Most authors who’d just published a 754-page Collected Mystery Stories two years ago would still be catching their breath. Not Block, who here collects 83 crime tales in a package as bulky as a pair of bricks. In addition to all the stories in his 2000 retrospective—everything from the collections Sometimes They Bite (1983), Like a Lamb to the Slaughter (1984), and Some Days You Get the Bear (1993), and a brace of stories featuring ebullient burglar Bernie Rhodenbarr, alcoholic sometime lawyer Matthew Scudder, courtroom-averse lawyer Martin Ehrengraf, Archie Goodwin wannabe Chip Harrison, and hit man John Keller—Block adds a dozen previously uncollected items: not quite as many as his Introduction would suggest, but still a substantial bunch. The newcomers include two Keller stories (one excerpted from the novel Hit List, 2000), two cases from Scudder’s distant past, a typically lightweight Ehrengraf entry, half a dozen new stories—none of them remarkable, but all with the professional snap of Block’s best work—and the author’s very first story, showing that if in 1957 he hadn’t mastered the ironic reversals that would become a hallmark of his short fiction, he was already well on his way to mastering the laconic, offhand voice that would make the dozen standouts here, from “Keller’s Therapy” to “In for a Penny,” so witty and so dark.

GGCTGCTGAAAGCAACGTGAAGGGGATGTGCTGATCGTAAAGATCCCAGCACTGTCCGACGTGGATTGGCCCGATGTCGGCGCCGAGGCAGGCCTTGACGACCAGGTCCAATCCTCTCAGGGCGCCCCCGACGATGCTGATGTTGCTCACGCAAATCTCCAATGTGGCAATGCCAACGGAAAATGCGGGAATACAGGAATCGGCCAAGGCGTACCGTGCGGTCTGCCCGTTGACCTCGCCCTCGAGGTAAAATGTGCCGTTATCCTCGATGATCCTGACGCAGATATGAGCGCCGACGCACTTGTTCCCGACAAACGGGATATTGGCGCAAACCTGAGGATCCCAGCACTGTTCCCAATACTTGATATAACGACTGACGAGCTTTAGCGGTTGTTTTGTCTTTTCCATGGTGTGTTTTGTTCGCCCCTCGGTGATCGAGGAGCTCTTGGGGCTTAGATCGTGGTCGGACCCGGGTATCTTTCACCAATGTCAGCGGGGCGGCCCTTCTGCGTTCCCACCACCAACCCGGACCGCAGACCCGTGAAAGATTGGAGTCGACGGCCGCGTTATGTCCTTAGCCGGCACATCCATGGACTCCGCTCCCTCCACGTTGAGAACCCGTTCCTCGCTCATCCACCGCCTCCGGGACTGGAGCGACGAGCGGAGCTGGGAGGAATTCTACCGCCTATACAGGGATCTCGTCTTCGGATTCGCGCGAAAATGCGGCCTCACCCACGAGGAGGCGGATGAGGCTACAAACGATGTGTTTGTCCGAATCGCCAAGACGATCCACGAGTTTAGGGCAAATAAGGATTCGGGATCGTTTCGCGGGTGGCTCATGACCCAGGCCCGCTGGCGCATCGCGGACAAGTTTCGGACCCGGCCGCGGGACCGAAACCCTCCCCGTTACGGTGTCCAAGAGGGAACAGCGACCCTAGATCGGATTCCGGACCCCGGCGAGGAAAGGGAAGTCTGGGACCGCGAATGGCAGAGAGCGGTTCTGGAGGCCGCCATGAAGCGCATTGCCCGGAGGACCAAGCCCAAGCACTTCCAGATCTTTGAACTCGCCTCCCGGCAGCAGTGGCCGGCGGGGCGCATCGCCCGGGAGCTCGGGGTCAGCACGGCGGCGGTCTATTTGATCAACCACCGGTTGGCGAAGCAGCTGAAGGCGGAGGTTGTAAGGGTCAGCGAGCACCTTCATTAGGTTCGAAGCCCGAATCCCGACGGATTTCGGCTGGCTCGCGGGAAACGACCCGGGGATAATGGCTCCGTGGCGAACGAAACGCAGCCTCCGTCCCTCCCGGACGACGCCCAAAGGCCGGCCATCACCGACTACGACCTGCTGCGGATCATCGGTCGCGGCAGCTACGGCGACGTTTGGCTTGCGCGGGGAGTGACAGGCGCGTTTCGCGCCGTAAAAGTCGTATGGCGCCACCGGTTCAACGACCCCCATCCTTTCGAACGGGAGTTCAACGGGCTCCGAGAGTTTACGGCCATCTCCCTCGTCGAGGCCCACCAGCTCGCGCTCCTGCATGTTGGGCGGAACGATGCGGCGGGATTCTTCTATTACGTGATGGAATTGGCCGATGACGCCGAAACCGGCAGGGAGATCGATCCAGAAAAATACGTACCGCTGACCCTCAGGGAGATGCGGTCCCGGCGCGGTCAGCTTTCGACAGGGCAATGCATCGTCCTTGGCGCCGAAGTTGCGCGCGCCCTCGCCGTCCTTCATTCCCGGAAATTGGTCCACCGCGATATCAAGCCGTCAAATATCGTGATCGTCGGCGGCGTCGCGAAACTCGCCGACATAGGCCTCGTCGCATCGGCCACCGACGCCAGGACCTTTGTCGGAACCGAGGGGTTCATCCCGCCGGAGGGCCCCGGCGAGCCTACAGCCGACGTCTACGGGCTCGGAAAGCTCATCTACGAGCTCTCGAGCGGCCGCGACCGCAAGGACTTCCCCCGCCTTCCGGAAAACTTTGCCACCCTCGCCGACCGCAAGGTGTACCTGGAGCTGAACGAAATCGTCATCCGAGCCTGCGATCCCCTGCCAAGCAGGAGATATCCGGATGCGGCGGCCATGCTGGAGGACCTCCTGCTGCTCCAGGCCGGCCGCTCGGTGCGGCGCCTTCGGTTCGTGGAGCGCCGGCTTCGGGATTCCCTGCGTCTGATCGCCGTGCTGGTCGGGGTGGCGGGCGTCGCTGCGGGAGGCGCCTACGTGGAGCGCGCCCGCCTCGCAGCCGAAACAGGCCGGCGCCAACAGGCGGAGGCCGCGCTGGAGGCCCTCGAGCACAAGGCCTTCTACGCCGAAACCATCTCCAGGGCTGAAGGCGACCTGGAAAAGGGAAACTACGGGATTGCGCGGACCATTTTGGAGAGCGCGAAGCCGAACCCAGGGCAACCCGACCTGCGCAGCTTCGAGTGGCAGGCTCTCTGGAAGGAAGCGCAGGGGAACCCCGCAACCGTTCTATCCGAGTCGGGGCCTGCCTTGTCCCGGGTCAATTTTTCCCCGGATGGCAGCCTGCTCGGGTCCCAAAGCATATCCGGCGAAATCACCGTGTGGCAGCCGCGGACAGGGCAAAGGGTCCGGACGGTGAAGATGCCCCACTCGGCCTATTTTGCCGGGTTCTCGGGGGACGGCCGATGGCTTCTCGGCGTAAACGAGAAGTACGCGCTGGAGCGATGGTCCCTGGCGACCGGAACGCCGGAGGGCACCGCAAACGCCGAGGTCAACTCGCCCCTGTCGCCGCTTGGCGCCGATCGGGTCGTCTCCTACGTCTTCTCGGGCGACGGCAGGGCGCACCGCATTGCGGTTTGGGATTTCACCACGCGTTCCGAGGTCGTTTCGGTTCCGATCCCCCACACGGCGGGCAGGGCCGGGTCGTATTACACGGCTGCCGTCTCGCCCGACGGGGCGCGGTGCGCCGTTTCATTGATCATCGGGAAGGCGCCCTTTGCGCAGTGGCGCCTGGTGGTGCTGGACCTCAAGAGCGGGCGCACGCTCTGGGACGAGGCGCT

Do all the folks who bought the Collected Mystery Stories need to refresh their libraries with this update? Probably not. But true-blue mystery fans would be crazy to pass it up—except for those determined to hold out for a future collection that tops a thousand pages.